While reading this post by Paul McGreal over at Faculty Lounge about the rising costs of legal education, I was struck by the unexpected relevance of political scientist John Zaller‘s work on media politics. First, something about Paul’s post. Paul underscores the argument that “the cost of legal education bears no necessary connection to what it would cost to provide a quality legal education in an efficient manner.” He implicitly takes on a prominent theme in the scamlaw narrative that costs are driven up by the faculty “‘stealing’ from students for their own selfish desires” by engaging so much time and energy on academic scholarship. Scholarship and even the related teaching of legal theory, according to a common narrative, diverts law school resources from the type of practical training—often argued to be applied skills and black-letter law—most valued by students as helpful to them in a challenging labor market.
I leave aside a defense of scholarship for the time being, but I think John Zaller would say that this debate over the place of legal scholarship is characteristic of a chronic tension that defines every professional field. In his forthcoming manuscript A Theory of Media Politics, Zaller posits that members of a professional field seek to produce a more sophisticated product, based on their own professional values, than the typical consumer actually demands and is willing to purchase. According to Zaller, “Every professional group wishes, if possible to have as much business as possible. Yet they typically wish to offer products that are more sophisticated than what the clientele wants.”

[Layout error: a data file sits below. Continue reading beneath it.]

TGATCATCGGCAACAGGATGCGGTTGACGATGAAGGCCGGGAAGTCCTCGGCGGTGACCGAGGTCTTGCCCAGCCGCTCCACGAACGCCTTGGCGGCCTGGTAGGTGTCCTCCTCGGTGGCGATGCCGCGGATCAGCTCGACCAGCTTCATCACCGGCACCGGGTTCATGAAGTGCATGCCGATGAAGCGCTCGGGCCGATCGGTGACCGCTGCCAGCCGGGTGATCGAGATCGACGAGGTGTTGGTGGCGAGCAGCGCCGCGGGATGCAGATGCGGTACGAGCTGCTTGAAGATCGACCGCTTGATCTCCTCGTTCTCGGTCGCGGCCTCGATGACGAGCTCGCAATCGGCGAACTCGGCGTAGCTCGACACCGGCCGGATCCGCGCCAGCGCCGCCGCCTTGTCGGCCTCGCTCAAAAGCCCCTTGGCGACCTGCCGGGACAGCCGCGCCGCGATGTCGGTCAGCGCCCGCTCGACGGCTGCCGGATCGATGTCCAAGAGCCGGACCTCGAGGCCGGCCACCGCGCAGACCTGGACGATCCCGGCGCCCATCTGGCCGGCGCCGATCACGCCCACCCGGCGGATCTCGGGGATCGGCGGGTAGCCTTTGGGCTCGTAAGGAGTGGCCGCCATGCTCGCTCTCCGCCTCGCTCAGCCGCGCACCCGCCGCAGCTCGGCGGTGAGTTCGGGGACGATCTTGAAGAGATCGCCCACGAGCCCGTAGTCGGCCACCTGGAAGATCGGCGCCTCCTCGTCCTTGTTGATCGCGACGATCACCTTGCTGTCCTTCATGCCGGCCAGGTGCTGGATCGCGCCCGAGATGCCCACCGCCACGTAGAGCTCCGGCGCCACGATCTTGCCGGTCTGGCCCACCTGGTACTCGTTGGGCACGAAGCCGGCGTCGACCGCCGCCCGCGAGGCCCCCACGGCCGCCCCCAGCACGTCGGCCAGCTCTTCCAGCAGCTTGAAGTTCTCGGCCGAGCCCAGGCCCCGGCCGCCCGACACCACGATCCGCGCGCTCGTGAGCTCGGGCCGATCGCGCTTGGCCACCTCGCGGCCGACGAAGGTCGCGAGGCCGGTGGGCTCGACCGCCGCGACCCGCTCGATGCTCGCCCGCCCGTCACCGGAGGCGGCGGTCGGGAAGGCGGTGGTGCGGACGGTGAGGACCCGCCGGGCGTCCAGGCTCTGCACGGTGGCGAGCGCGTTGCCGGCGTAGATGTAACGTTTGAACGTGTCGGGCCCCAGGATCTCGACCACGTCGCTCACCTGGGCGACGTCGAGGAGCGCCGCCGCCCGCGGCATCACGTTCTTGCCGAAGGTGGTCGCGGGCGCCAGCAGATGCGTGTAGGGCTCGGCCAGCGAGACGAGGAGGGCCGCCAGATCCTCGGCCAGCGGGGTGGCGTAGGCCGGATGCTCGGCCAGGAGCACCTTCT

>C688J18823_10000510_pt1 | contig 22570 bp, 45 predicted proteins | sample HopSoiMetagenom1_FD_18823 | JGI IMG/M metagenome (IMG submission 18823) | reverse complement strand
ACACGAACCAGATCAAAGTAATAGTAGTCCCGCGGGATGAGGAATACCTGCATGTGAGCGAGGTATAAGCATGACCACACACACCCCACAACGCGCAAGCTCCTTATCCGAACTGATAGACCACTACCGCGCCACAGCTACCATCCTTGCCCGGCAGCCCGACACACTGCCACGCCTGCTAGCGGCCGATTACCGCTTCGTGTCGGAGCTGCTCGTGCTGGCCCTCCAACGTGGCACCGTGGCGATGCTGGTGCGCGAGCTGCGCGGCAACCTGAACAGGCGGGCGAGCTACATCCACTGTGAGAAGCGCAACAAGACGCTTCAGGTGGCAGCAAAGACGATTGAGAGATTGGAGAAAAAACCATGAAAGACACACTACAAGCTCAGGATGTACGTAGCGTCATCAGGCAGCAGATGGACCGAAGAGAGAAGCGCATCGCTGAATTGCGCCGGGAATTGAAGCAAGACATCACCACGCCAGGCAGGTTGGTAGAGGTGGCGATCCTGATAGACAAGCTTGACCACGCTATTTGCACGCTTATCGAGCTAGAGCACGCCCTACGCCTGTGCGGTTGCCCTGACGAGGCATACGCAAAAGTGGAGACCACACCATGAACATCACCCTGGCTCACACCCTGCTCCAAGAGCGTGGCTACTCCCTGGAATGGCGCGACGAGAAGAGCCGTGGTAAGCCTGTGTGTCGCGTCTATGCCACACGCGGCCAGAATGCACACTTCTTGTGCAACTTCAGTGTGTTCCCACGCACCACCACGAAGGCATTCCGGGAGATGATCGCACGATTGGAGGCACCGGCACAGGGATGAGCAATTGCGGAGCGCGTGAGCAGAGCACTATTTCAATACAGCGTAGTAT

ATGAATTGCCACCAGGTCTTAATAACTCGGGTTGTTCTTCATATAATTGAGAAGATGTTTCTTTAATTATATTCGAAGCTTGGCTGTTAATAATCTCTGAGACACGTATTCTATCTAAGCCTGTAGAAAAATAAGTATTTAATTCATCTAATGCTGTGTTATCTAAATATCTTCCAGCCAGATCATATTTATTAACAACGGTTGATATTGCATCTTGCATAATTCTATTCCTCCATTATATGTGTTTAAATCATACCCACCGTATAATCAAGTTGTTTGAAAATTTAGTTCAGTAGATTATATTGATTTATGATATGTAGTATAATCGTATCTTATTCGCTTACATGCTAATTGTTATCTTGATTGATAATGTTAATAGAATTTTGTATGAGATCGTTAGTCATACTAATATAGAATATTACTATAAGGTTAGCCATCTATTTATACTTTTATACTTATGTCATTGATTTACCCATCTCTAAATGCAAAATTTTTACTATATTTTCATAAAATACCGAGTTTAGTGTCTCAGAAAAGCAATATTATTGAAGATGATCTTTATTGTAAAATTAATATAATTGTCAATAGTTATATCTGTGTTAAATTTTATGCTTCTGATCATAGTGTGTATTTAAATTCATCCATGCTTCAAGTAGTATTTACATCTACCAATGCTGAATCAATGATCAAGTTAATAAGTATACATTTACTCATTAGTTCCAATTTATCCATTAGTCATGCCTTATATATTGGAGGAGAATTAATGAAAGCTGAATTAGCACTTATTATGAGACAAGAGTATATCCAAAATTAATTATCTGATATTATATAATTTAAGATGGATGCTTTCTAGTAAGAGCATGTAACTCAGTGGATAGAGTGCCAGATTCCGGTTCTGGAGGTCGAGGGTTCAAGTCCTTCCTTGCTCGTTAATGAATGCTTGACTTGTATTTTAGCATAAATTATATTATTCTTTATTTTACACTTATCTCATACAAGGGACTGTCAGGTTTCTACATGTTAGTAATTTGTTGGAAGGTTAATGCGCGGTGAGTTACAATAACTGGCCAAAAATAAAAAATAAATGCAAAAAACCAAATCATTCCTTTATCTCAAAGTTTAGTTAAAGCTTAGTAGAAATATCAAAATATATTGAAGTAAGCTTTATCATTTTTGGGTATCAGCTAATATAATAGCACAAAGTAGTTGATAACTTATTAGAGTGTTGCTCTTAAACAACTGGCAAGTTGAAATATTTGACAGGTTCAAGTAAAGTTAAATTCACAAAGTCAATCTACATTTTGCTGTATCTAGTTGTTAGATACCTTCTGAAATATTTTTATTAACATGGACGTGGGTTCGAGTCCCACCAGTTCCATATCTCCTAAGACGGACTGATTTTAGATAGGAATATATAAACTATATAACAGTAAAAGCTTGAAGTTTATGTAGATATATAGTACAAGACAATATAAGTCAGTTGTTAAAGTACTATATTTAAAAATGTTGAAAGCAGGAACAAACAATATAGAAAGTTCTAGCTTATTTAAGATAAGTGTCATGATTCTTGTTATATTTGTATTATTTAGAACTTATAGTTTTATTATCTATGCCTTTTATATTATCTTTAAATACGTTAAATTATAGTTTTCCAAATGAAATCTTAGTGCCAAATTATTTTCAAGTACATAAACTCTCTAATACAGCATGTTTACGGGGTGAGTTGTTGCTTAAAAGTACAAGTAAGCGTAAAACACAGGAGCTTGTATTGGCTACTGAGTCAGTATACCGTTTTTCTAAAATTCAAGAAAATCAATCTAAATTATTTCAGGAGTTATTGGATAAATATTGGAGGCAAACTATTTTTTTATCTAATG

As a result, professionals always confront a basic tension between market pressures from the typical consumer on one hand and their own desires to produce a more sophisticated product on the other hand. Applying this notion to television news, Zaller finds that media markets with greater market competition among news outlets tend to feature “lower quality” local news (e.g., more tabloidish, less high-level reporting) compared to media markets with weaker market competition. Zaller postulates a basic Rule of the Market—that increases in market competition lead to lower news quality—but that in the absence of competition, “journalists seem to be able to persuade owners to cast their fates with respectable ‘high-quality’ news.” In my view, Zaller nails the dynamics of big city news media by astutely capturing this active tension between professional and market values.
You can see how Zaller’s ideas generalize to academic scholarship. Read More